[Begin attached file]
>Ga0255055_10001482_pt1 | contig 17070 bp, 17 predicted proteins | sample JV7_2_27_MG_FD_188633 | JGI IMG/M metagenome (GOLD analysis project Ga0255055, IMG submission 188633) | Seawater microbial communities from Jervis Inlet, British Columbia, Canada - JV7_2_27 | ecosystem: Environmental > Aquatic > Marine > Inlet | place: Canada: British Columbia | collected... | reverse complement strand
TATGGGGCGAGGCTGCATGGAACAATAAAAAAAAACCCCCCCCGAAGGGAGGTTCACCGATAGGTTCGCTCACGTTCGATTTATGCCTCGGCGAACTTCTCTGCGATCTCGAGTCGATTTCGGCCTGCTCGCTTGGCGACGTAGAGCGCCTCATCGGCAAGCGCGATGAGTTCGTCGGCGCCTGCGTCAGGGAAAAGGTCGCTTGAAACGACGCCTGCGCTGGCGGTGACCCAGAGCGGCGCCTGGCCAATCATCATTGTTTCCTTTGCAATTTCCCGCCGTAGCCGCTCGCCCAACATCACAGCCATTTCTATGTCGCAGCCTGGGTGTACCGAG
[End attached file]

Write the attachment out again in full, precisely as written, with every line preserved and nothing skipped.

>Ga0255055_10001482_pt1 | contig 17070 bp, 17 predicted proteins | sample JV7_2_27_MG_FD_188633 | JGI IMG/M metagenome (GOLD analysis project Ga0255055, IMG submission 188633) | Seawater microbial communities from Jervis Inlet, British Columbia, Canada - JV7_2_27 | ecosystem: Environmental > Aquatic > Marine > Inlet | place: Canada: British Columbia | collected... | reverse complement strand
TATGGGGCGAGGCTGCATGGAACAATAAAAAAAAACCCCCCCCGAAGGGAGGTTCACCGATAGGTTCGCTCACGTTCGATTTATGCCTCGGCGAACTTCTCTGCGATCTCGAGTCGATTTCGGCCTGCTCGCTTGGCGACGTAGAGCGCCTCATCGGCAAGCGCGATGAGTTCGTCGGCGCCTGCGTCAGGGAAAAGGTCGCTTGAAACGACGCCTGCGCTGGCGGTGACCCAGAGCGGCGCCTGGCCAATCATCATTGTTTCCTTTGCAATTTCCCGCCGTAGCCGCTCGCCCAACATCACAGCCATTTCTATGTCGCAGCCTGGGTGTACCGAG